Their language and social skills are in the normal range, but in other respects such as motor control and spatial perception they display mild or moderate developmental delay. What is significant for our purposes is that these disorders provide more evidence for the organization of our mental lexicon. Individuals with SLI find it difficult to create the past tenses of novel verbs, and often fail to inflect unfamiliar regular verbs correctly; they have less difficulty with irregular verbs, though.
In spontaneous speech, they may leave the regular past tense off verbs Redmond and Rice In contrast, individuals with Williams Syndrome speak fluently and produce sentences with correct regular past tenses, but have more trouble with irregular ones; indeed they seem to use regular past tense marking even where control subjects or individuals with SLI would not, for example, overgeneralizing the regular -ed ending on irregular verbs for example, falled Clahsen, Ring, and Temple Assuming that the genetic anomalies associated with these disorders affect different parts of the brain, we can explain this pattern of behavior.
Most morphologists would say that xyz is a word if it can be formed by the rules of word formation in a particular language. They are words because they follow the rules of English word formation. It is the rules of word formation that we know that most distinguish our mental lexicon from the dictionary. The dictionary does not need to list all the words that we know or that we could create, because once we know word formation rules we can produce and understand potentially infinite numbers of new words from the morphemes available to us. The remainder of this book will be an attempt to work out in some detail what those rules are.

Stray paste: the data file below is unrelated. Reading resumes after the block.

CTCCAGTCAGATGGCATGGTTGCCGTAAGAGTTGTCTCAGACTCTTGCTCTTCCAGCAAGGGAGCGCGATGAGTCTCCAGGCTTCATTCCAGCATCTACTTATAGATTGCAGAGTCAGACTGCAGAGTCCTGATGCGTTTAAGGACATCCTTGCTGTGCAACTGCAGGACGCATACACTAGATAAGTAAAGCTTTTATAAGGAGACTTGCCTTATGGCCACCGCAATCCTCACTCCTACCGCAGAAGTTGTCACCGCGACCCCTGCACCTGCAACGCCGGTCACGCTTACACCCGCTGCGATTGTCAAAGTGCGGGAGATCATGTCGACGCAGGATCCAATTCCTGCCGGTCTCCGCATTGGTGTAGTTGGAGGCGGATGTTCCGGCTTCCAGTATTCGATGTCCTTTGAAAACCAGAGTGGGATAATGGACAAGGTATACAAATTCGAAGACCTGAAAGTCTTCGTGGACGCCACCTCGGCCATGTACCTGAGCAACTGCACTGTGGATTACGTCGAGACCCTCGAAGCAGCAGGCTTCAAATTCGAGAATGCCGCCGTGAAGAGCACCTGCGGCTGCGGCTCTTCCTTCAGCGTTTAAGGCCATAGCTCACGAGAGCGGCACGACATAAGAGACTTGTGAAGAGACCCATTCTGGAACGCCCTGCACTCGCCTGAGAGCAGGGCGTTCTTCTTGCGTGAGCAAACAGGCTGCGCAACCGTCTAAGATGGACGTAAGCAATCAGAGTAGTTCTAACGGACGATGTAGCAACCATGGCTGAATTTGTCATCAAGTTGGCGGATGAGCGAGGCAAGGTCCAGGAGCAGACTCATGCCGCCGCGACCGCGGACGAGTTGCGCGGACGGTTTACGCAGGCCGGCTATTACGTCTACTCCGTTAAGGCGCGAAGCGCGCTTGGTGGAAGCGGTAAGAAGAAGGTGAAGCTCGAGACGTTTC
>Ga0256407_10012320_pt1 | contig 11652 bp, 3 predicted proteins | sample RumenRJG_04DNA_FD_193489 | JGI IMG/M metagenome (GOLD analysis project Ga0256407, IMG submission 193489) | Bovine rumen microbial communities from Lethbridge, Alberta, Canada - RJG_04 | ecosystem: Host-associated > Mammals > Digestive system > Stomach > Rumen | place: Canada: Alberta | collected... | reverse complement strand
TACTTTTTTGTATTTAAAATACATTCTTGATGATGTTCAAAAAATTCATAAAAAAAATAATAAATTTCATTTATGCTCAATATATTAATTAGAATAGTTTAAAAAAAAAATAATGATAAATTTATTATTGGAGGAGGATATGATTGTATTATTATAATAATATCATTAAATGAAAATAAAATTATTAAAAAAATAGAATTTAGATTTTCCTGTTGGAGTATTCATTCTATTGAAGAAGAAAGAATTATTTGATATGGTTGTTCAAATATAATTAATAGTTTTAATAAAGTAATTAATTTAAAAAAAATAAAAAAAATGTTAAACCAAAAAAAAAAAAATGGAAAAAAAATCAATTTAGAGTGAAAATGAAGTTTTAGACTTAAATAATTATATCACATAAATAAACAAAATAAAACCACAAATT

Look at the next Challenge. Challenge Suppose that a great catastrophe has occurred and every single written or on-line dictionary has disappeared from the face of the earth. You and your classmates have survived the catastrophe perhaps in a hidden concrete tunnel beneath the building in which you are now sitting , and have been delegated the task by other survivors of creating the first post-catastrophe dictionary of your language. How would you start?
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Your first instinct would probably be to make a list of words that you would need to define. Assuming that there were no surviving books to use as dictionary-fodder, a good way to begin would be by thinking of categories, and listing everything you could in each one. Second, you and your classmates would get into constant arguments over this word or that: is it worth putting the word mullet in the dictionary as the name of a hairstyle? Does slang go in the dictionary? What IS slang, anyway? What about really raunchy words?
What this thought experiment does is to put you in the shoes of a lexicographer.